PERC: Personal Trip Planning Recommender
Problem & Motivation
PERC is a website that helps people plan trips by recommending activities in their destination city. PERC does this by having users select activities that they enjoy in their home city, and then presenting similar activities in the destination city. This is a helpful way to travel plan because users can find activities that fit their unique interests without having to review travel planning books/media. Lastly, we offer methods to route plan between multiple recommendations by integrating with Google Maps.
Feel free to view our website and try it out. There are 4 simple steps detailed below and on the main page of the website. PERC
Data Source & Data Science Approach
To create PERC, we used data from the Yelp Open Dataset. This dataset contains ~7 million reviews on ~150 thousand businesses. To enable PERC to make recommendations, we've trained a couple of models and averaged the results to select similar businesses across cities. All of our models start by processing the reviews of each business with basic Natural Language Processing techniques. Our first model then collects keywords for each business, topics for each business, and does sentiment analysis on the business' reviews. These measurements are used to calculate a cosine similarity between each business so that we can tell how similar businesses are. The second model groups reviewers based on their reviews of activities, calculates how much each business fits these groupings based on the reviews of the business, and then predicts which businesses are most similar using these scores. When a PERC user selects a business that they like, we average the rankings of similar businesses from these two models to produce final recommendations of similar activities.
Predicting how similar businesses are too each other is not a cut and dry classification problem where there is a defined right and wrong answer. It is therefore slightly harder to evaluate how successful our model is. One of the ways that we're evaluating the model is to take users who have reviewed multiple businesses, seperate some of their reviews into a test set, and then predict a user's star rating of the businesses in the test set based on their grouping in our second model. Using this technique, our model estimates the star rating with a Root Mean Squared Error of 1.2.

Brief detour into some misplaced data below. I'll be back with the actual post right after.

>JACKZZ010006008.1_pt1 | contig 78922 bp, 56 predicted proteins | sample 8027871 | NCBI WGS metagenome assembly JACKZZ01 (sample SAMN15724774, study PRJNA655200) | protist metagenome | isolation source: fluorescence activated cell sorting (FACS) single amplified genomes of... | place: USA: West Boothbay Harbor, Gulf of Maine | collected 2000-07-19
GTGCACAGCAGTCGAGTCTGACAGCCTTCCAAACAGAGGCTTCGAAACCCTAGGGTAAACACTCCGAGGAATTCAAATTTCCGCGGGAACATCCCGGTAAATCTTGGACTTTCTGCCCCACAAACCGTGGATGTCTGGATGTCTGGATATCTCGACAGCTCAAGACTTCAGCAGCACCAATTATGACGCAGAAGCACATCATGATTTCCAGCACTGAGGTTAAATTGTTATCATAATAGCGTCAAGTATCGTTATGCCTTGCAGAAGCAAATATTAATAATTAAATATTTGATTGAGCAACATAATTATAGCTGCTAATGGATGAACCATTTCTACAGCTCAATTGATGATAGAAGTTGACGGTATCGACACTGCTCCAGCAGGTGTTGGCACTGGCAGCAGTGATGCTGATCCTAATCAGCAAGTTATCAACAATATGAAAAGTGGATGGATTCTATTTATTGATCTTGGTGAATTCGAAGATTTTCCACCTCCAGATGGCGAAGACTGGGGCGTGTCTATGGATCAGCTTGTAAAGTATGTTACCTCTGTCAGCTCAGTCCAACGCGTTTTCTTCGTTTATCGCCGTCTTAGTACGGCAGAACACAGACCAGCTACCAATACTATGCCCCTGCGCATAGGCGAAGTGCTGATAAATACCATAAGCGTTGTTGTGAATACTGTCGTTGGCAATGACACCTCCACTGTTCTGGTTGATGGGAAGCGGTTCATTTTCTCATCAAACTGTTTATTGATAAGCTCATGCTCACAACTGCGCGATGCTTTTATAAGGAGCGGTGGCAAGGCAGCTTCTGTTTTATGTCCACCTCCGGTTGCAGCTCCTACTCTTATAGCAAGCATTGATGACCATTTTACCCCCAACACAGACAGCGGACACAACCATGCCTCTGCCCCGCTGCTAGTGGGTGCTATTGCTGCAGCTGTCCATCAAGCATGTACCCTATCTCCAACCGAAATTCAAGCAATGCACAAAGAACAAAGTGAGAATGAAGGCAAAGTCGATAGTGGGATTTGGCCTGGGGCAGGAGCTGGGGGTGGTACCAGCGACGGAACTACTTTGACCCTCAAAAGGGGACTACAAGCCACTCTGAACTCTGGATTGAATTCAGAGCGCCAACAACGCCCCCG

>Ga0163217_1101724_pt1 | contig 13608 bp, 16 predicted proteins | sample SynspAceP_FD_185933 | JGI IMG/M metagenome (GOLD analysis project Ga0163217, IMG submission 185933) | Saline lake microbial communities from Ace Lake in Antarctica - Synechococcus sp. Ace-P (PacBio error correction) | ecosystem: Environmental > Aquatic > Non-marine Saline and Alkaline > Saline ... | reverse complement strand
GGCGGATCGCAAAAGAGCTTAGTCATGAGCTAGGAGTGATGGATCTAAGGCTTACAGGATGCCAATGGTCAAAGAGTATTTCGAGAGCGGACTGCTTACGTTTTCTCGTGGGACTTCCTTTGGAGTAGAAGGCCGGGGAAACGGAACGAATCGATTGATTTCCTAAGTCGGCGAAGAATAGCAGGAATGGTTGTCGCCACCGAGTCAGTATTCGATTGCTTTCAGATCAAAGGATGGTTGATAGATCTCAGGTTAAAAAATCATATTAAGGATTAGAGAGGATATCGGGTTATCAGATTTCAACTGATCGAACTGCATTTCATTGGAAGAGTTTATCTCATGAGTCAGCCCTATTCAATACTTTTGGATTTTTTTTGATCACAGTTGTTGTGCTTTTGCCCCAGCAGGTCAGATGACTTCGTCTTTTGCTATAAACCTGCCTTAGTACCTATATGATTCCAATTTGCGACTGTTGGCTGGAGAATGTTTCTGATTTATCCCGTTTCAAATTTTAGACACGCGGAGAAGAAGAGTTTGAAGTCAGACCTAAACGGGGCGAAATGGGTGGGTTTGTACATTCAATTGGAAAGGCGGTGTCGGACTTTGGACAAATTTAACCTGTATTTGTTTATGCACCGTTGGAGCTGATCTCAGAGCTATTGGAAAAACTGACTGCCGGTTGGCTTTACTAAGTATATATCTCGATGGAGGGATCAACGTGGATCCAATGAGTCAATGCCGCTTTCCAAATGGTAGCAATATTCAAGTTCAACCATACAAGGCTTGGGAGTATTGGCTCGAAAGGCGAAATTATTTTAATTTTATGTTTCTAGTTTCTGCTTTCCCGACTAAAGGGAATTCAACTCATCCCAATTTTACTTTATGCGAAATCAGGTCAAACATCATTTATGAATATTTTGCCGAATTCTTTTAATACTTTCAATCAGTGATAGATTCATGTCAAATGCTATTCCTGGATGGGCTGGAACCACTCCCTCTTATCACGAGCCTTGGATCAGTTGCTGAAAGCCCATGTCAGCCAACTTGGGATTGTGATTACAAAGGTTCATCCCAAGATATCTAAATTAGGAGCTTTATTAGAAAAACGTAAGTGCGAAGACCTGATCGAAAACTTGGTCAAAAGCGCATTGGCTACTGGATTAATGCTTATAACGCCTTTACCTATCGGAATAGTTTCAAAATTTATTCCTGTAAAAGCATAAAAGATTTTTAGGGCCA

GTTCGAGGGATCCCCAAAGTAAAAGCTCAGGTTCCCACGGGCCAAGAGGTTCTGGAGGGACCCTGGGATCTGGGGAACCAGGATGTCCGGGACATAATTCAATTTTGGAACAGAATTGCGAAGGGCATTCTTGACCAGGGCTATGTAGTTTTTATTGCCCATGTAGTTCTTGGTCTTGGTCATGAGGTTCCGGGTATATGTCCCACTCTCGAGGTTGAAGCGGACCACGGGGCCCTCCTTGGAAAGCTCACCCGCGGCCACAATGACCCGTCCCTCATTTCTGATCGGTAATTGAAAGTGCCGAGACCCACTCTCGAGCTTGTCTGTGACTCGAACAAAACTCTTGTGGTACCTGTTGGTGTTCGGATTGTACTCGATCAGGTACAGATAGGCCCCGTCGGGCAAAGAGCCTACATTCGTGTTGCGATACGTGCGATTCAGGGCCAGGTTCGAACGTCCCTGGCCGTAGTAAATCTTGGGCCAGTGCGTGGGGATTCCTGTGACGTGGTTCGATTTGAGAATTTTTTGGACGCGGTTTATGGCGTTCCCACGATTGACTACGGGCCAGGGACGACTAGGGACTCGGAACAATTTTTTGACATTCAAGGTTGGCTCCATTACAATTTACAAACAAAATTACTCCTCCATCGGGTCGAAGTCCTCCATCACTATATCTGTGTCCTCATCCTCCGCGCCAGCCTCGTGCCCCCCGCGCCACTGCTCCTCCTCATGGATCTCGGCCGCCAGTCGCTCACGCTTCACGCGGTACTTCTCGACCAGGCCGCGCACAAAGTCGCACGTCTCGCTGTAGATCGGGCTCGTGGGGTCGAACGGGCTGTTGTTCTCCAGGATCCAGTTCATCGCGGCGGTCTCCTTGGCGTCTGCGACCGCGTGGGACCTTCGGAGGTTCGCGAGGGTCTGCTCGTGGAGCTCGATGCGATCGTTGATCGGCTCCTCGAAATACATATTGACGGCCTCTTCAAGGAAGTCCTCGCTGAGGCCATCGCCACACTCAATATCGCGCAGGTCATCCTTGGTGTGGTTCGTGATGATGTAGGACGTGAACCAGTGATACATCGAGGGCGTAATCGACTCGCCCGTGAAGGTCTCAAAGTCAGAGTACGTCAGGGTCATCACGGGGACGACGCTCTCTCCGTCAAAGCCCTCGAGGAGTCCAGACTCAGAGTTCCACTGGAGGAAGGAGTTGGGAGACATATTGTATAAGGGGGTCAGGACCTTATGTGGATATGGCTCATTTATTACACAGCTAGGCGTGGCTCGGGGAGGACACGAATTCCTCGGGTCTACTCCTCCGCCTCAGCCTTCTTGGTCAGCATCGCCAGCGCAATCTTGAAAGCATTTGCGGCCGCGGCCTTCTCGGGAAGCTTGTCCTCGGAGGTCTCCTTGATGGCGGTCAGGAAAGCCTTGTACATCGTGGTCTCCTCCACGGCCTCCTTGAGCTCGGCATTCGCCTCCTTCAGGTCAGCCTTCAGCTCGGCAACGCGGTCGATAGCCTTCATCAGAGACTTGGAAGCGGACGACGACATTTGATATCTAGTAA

Perhaps the best way to determine if the model is working though is to get in the website and see if it is making good recommendations. We've had some promising results here. For instance, if comparing businesses in Philadelphia, the recommendations that come from selecting Lincoln Field are The Philadelphia Eagles, Wells Fargo Center, Rivers Casino Philadelphia, Love Park, and Citizen's Bank Park. 4 of these recommendations are sports related, which is a big part of Lincoln Field's entertainment, and we feel pretty good about these recommendations.
We've definitely seen some odd recommendations though. For instance, if a user is comparing activities in New Orleans to activities in Philadelphia and they select that they like Burbon Street (New Orleans) our model will recommend the Rocky Statue (Philadelphia). This kinda makes sense because both options are popular tourist attractions, but besides that they have little in common. If the user selects the Mutter Museum, a museum about the human body, in Philadelphia and looks for similar activities in New Orleans, they'll get recommendations for a street car, a bar, and a haunted history tour. This example suggests that the model has some gaps.
Key Learnings and Impact
Our key learning is that because recommendation systems don't have a "ground truth" like classification problems, we need to create a system to view and evaluate model outputs as quickly as possible. Prototypes enable rapid iteration and we sped up development and improved performance once we had one.
We have to thank our advisors Joyce Shen and Fred Nugen for providing consistently insightful feedback throughout our project.